If you’ve found a shop that sells Calathea seeds, you might be wondering if you can also propagate a prayer plant from seed. Sure, it can be done at home, although it’s a project that requires some patience.

Before starting, make sure that the prayer plant seeds you found are actually legit. Pretty much all sellers on Amazon or AliExpress unfortunately sell fake seeds, so don’t fall for these scams! You’re better off trying to find a specialized website or hobbyist group.

If you did manage to obtain some Calathea seeds, here’s how you can grow them into brand new prayer plants for your collection:

  • Use a seedling tray or some standard plastic nursery pots filled with a well-draining soil medium like peat or potting soil mixed with coarse sand.
  • Push the seeds into the soil until they’re just covered and place the pots in a nice, bright and warm location with high air humidity. Keep the medium lightly moist.
  • It helps to cover the pots with plastic wrap or use the plastic dome that came with your seedling tray. This helps keep the humidity in. Remove the cover once the seeds have sprouted, which can take a few weeks.
  • If all goes well, you can repot the seedlings once they’ve reached an inch or two (around 5cm) in height.
Juvenile Calathea roseopicta (rose painted prayer plant, a common houseplant.
Calathea roseopicta, the rose painted prayer plant.

Caring for Calathea

Prayer plants are very popular houseplants due to their amazing foliage and, in some species, their flowers. Unfortunately, though, they’re rainforest plants that don’t always thrive in our dry homes.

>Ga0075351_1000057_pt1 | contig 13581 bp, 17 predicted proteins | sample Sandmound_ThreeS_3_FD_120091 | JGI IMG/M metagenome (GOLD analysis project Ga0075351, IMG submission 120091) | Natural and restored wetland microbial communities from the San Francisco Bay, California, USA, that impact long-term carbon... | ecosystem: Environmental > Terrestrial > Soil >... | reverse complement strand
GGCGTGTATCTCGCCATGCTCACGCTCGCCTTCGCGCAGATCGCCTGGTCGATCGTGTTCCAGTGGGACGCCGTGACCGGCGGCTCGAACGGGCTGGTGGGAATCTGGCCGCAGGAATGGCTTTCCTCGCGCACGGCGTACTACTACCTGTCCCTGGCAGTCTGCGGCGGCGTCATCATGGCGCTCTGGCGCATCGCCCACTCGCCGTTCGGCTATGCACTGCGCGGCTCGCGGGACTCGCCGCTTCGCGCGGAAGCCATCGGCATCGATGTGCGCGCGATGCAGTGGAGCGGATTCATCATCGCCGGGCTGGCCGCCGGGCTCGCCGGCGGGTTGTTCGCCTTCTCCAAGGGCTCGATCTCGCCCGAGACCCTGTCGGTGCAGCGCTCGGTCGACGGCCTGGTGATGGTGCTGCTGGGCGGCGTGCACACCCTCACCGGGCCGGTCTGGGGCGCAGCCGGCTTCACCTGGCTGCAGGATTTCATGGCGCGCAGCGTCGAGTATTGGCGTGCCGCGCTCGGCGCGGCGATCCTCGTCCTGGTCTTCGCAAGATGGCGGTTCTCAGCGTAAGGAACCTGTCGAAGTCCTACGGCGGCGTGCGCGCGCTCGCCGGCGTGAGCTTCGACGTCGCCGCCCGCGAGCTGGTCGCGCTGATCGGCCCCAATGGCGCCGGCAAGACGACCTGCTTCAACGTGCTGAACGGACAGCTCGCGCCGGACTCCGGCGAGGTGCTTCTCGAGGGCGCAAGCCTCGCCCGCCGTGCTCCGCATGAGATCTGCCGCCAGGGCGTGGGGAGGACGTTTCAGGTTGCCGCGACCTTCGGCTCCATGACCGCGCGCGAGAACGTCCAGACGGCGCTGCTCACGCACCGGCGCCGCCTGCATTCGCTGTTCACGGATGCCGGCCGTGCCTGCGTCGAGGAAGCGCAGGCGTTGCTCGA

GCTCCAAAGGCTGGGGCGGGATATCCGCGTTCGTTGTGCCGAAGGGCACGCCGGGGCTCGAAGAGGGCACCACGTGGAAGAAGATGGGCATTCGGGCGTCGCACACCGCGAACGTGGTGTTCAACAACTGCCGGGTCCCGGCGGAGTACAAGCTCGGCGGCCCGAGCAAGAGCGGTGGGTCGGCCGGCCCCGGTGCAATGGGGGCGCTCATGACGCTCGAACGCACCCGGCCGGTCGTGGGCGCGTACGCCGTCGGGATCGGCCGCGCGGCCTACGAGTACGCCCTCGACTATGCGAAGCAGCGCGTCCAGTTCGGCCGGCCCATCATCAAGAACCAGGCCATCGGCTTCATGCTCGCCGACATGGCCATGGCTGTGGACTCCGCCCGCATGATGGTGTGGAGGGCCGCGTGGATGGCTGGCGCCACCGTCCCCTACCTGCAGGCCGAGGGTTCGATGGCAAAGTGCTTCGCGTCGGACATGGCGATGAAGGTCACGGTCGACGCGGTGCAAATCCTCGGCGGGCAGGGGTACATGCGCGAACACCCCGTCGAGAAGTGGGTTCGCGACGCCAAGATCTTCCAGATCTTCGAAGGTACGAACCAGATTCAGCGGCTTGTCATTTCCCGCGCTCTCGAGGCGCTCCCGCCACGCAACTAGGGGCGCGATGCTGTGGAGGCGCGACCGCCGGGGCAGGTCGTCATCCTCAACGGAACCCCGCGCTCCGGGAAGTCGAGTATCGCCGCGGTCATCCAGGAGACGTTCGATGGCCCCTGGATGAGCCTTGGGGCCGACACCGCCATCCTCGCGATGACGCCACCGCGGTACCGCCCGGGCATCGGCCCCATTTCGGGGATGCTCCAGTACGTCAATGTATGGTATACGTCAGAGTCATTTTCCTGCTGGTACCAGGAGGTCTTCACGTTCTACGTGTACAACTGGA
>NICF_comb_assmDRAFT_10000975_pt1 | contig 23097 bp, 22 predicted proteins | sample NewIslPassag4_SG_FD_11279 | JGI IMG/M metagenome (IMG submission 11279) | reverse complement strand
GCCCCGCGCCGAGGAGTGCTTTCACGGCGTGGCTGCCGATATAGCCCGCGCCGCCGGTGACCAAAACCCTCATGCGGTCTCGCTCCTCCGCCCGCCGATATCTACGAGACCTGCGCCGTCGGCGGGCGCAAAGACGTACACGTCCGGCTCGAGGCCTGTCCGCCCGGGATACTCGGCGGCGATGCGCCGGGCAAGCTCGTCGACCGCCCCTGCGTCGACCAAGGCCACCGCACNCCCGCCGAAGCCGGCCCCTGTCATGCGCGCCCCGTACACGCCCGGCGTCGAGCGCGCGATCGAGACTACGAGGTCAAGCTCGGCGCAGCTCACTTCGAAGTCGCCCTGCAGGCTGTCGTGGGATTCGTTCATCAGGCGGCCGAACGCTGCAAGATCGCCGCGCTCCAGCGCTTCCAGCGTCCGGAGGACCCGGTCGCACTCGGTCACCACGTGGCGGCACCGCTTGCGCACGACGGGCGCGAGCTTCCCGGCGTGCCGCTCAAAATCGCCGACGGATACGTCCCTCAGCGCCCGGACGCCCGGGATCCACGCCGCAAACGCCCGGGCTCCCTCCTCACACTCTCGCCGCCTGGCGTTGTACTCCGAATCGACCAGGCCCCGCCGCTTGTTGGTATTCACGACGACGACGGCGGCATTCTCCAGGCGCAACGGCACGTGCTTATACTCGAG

So how do you make sure your brand new Calatheas do well? We already discussed potting and soil above, but here are some other care requirements to keep in mind.

  • Light. Because prayer plants are part of the rainforest understory, they’re not used to scorching direct sun. That doesn’t mean they can be grown in the dark, though: they like nice and bright, indirect light.
  • Water. Rainforests are pretty humid places, but that doesn’t mean your prayer plant’s soil should be soaked at all times. Keep the soil lightly moist, watering when the first inch or so has dried out. Reduce waterings during winter when the plant isn’t actively growing.
  • Humidity. Again, rainforests are humid, which means Calathea loves high air humidity and won’t do well without it. This is where things go south for many houseplant enthusiasts with this species: our homes can be pretty dry. Consider grouping plants together, running a humidifier or even growing your prayer plant in a terrarium.